Imagine a table maker being required to sell his latest product, and having someone tell him how much he can charge regardless of how much it cost him to build the product.

“I’ll price it how I want to price it,” Garth said. “The difference is that the copyright owner gets to make that decision [on his GhostTunes platform].” [This quote from Los Angeles Times article listed in Resources below]

Garth has fielded criticisms about being a rich greedy superstar in the past, however his reasons for not streaming are not personal greed.

“Album cuts are what feed the songwriter’s family,” Garth stated, mentioning my dad, Kim Williams in his comments.

Garth inducting Kim Williams in to Songwriter Hall of Fame

Image of Garth inducting Dad Kim Williams into Nashville Songwriter Hall of Fame

He quoted the recent stats that 80% of songwriters have left the profession over the past 15 years, and noted the dire situation for the craft’s profession.

As daughter of Kim Williams, and a songwriter myself, I can attest first hand to these changing conditions. Hence the Songpreneurs model based on the need to adapt to these hostile conditions, forced by the pressure of artistic creation and economic challenges.

Songpreneurs logo

Garth added, “No YouTube,” raised his eyebrows and hands in an, “Oh well” expression, shrugged his shoulders and said simply, “I’m no good to a label.”

Ironically, Garth’s own label Pearl Records is doing well, having just celebrated Garth’s 5 millionth ticket sale, and 7 Diamond (that’s 10 times platinum sales) award for albums sold.

As the songwriter’s daughter, I know that when someone hears and loves a Garth Brooks song on the radio, they turn around and purchase an album (not just a single song), and that $10-$20 purchase of an album supports a community of families.

When someone downloads a single, or simply streams, only crumbs remain. I have recently seen $0.0002444 in some cases, or worse on royalty statements paying for streams.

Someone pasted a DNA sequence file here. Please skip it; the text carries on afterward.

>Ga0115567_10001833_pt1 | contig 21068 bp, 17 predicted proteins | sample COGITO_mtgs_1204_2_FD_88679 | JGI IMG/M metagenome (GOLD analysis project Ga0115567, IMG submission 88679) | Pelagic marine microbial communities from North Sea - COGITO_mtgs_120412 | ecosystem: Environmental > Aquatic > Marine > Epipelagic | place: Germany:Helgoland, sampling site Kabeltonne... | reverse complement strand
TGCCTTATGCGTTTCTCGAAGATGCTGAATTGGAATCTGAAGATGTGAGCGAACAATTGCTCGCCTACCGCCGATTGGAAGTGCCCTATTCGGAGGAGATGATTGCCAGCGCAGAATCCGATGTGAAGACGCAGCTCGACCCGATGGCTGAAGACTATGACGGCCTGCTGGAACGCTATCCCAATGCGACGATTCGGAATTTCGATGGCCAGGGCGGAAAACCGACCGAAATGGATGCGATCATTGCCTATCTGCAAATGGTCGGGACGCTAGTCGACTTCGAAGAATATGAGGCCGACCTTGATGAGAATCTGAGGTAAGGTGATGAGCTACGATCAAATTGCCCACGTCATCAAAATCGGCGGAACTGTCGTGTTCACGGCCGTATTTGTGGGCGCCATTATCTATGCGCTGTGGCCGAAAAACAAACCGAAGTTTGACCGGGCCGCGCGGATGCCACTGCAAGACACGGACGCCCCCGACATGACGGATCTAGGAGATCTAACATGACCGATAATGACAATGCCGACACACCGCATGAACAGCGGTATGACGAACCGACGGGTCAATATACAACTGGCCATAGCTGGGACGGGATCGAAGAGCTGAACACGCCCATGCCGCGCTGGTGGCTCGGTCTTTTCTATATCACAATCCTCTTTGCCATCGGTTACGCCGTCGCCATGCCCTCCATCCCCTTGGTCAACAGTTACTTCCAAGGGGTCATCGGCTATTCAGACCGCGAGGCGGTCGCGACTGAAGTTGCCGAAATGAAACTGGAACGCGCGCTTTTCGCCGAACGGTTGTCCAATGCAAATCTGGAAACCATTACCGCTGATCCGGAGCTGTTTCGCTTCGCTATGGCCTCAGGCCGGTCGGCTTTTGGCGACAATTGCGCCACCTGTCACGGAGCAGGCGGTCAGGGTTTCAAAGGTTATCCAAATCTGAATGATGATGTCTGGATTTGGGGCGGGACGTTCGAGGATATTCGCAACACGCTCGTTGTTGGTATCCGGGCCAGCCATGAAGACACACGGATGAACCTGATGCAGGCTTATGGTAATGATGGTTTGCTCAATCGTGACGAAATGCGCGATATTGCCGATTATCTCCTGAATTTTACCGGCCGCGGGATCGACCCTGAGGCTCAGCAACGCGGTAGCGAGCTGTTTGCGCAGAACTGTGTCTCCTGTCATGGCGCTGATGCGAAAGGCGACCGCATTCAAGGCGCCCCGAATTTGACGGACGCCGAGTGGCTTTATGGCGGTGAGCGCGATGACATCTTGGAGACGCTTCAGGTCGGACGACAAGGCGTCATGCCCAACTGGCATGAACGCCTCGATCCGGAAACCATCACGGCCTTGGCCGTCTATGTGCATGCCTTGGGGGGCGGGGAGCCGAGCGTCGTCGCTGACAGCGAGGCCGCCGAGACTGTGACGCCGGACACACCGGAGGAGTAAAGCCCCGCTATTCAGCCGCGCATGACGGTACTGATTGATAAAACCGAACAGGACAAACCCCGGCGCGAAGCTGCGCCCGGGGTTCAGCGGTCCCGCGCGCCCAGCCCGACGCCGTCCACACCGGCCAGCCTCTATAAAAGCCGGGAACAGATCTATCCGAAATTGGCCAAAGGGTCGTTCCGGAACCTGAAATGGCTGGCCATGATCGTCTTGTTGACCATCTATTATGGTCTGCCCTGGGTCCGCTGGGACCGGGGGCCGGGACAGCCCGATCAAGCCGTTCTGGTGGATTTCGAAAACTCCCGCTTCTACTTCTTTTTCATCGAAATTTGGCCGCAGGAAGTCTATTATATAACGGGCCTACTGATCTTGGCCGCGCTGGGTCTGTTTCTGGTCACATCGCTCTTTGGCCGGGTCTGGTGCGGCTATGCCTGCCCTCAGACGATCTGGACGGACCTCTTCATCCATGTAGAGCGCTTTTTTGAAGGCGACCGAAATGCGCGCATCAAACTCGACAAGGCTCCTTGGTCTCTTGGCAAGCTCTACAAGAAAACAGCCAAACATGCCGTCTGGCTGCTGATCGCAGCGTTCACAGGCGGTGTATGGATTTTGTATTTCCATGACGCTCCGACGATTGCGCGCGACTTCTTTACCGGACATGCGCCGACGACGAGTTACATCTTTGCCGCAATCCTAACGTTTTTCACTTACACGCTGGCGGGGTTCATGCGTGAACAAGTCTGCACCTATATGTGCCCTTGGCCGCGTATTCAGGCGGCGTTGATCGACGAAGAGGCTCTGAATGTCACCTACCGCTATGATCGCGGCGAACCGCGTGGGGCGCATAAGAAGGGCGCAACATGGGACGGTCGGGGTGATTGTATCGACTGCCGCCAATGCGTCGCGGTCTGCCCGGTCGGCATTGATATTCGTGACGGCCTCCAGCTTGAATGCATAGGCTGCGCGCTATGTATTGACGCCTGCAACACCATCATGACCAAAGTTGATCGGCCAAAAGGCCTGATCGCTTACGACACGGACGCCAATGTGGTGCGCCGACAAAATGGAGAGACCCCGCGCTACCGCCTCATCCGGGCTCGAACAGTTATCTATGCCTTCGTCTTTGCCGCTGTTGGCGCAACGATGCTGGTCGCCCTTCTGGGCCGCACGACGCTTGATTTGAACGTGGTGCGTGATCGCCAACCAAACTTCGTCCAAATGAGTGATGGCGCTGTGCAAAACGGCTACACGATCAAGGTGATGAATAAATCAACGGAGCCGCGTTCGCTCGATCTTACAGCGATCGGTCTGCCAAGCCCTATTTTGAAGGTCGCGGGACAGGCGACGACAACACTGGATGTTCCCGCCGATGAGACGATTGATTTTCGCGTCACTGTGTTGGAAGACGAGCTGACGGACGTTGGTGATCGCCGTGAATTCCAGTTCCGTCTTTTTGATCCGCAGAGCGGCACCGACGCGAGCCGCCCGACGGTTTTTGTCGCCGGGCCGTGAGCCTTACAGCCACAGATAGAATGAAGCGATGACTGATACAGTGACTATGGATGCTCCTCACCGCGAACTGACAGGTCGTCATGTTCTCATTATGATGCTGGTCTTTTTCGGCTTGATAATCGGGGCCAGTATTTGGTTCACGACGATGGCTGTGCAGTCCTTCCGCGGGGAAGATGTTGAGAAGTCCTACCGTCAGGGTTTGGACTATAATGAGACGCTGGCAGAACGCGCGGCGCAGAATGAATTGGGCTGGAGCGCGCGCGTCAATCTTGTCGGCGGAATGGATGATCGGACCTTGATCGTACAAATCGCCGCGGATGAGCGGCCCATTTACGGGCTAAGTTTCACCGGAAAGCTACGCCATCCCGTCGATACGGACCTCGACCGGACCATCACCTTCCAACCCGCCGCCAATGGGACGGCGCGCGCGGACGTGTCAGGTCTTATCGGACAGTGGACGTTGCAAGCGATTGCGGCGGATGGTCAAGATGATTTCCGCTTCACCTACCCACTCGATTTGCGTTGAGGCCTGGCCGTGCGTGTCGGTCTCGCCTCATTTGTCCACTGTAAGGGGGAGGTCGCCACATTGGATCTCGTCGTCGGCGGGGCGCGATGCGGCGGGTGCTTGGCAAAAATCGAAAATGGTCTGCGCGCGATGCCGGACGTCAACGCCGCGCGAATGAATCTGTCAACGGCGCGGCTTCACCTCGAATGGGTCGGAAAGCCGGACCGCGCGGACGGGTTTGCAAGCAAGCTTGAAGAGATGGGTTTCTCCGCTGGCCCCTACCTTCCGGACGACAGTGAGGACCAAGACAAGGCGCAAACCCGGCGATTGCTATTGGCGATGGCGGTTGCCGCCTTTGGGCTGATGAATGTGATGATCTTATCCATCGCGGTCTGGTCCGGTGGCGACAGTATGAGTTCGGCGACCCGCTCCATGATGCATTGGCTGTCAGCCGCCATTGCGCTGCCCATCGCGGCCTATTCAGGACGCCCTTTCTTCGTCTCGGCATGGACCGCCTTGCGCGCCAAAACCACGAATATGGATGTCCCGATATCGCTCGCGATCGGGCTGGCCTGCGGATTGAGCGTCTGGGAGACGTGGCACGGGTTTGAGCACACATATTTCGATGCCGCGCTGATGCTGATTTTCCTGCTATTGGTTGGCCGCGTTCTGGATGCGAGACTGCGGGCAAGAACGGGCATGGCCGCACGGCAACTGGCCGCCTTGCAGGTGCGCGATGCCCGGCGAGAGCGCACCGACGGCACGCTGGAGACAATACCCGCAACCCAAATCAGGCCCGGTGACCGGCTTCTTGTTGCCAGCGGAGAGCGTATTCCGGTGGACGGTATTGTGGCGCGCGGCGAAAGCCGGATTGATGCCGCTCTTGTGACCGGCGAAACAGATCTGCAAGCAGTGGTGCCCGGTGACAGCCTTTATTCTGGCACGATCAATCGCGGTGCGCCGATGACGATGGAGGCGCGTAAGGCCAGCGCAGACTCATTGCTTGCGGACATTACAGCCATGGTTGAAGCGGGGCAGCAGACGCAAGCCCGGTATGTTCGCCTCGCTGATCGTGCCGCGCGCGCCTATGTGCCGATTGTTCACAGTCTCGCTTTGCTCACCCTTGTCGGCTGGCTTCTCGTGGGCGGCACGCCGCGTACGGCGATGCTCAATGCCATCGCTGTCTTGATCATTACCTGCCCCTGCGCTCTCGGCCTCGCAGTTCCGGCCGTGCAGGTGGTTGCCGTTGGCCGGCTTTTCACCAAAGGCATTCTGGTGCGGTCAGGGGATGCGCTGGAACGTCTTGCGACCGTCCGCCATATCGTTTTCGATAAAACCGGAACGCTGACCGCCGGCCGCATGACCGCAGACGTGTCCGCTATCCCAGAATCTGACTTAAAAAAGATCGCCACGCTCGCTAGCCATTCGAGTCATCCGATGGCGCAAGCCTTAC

Even a million listens at that rate only generates $244.40 for the songwriter. Hardly enough to pay even a month of bills for most families, let alone a living wage.

Publishing royalty income is so low right now that many Music Row publishers have turned to putting out sound recordings and trying to develop artists instead of the traditional routes of trying to get cuts, even though they would far prefer to leave the star making to the record labels.

However, as one Music Row publisher said at a recent AIMP gathering, “There’s real money in selling masters online.” [For laymen, “selling masters online” means they’re selling both the recording of the song (the master) and the license for the use of the underlying composition embodied in that recording (the song’s publishing.)]

The flip side of that statement is the unstated, “… but there’s not much money anymore in just the publishing income that goes to compensate the songwriter and publisher.”

The industry has largely moved on, adapting to the times and allowing the fight for songwriter’s pay to become largely symbolic, going from battling from 2 cents per song up to a peak of 9.1 cents for mechanicals (physical sales or digital downloads), to the currently underway negotiations where NSAI and NMPA are fighting for streaming rates up a fraction of a nano-penny from the currently proposed (by Apple) $0.00091. [Source Digital Music News linked below]

Why Amazon

Garth at CRS Inside Studio G

Garth began answering this question by stating, “Industry – we’re eroding the music rock,” referring to the notable decline in songwriter royalties and the perceived value of music in recent years.

Garth was asked to speak about his Amazon partnership, and called it, “A great deal all around.”

As someone so opposed to digital retail in the past, it is curious to note why Garth is willing to go along with Amazon, often painted as a predatory company right alongside Apple, Spotify and Google. [Source Music Business Worldwide below]